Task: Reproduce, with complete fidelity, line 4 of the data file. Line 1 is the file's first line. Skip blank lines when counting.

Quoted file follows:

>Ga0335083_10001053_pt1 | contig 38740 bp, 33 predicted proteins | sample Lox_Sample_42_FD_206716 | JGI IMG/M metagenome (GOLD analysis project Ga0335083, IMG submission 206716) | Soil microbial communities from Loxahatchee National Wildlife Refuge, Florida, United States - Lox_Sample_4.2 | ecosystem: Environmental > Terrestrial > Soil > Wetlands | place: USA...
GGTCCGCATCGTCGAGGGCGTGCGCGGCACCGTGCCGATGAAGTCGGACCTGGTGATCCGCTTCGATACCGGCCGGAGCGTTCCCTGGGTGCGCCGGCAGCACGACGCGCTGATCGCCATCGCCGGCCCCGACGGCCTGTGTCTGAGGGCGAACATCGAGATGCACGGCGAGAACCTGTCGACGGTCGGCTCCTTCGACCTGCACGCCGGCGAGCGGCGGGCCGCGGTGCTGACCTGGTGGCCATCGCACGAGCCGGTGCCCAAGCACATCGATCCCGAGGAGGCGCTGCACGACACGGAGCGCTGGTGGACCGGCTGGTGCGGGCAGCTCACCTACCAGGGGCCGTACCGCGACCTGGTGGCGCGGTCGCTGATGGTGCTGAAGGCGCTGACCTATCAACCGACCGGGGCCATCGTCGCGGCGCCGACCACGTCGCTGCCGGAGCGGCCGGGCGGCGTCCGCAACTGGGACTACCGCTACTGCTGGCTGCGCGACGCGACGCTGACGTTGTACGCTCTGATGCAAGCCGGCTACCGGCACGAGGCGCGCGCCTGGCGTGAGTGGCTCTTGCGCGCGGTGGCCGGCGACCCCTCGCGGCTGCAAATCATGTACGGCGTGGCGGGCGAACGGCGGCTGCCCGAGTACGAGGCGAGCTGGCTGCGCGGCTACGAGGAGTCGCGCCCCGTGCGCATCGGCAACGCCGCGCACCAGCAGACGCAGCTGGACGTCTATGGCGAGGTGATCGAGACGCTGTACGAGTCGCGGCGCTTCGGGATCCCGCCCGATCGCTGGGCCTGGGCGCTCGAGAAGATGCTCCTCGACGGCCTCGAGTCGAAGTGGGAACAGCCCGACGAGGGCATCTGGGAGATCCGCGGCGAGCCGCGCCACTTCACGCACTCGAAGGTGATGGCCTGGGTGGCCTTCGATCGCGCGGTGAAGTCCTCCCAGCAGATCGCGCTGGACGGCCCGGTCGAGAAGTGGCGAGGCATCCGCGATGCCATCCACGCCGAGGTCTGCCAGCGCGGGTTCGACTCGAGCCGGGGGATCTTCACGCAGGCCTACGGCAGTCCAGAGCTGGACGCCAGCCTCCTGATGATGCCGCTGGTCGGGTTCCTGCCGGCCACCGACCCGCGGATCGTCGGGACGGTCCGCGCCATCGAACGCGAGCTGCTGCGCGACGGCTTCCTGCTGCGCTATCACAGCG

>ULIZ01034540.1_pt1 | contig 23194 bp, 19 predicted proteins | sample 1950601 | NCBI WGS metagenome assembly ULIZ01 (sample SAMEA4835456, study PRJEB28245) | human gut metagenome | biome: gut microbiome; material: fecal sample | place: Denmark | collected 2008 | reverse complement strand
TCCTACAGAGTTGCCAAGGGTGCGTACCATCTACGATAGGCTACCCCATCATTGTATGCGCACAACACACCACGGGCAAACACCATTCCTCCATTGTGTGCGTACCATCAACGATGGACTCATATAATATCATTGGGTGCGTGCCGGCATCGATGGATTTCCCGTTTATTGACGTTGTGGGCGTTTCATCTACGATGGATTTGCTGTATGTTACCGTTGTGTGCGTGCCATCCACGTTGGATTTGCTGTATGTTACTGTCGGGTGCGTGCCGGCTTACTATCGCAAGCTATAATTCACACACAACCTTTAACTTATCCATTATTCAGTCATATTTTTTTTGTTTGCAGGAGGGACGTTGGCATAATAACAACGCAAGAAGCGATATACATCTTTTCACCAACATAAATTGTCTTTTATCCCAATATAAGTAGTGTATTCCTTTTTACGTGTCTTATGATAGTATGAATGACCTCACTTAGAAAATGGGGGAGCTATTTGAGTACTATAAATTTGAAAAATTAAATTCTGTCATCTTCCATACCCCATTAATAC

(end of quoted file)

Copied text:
TCCTACAGAGTTGCCAAGGGTGCGTACCATCTACGATAGGCTACCCCATCATTGTATGCGCACAACACACCACGGGCAAACACCATTCCTCCATTGTGTGCGTACCATCAACGATGGACTCATATAATATCATTGGGTGCGTGCCGGCATCGATGGATTTCCCGTTTATTGACGTTGTGGGCGTTTCATCTACGATGGATTTGCTGTATGTTACCGTTGTGTGCGTGCCATCCACGTTGGATTTGCTGTATGTTACTGTCGGGTGCGTGCCGGCTTACTATCGCAAGCTATAATTCACACACAACCTTTAACTTATCCATTATTCAGTCATATTTTTTTTGTTTGCAGGAGGGACGTTGGCATAATAACAACGCAAGAAGCGATATACATCTTTTCACCAACATAAATTGTCTTTTATCCCAATATAAGTAGTGTATTCCTTTTTACGTGTCTTATGATAGTATGAATGACCTCACTTAGAAAATGGGGGAGCTATTTGAGTACTATAAATTTGAAAAATTAAATTCTGTCATCTTCCATACCCCATTAATAC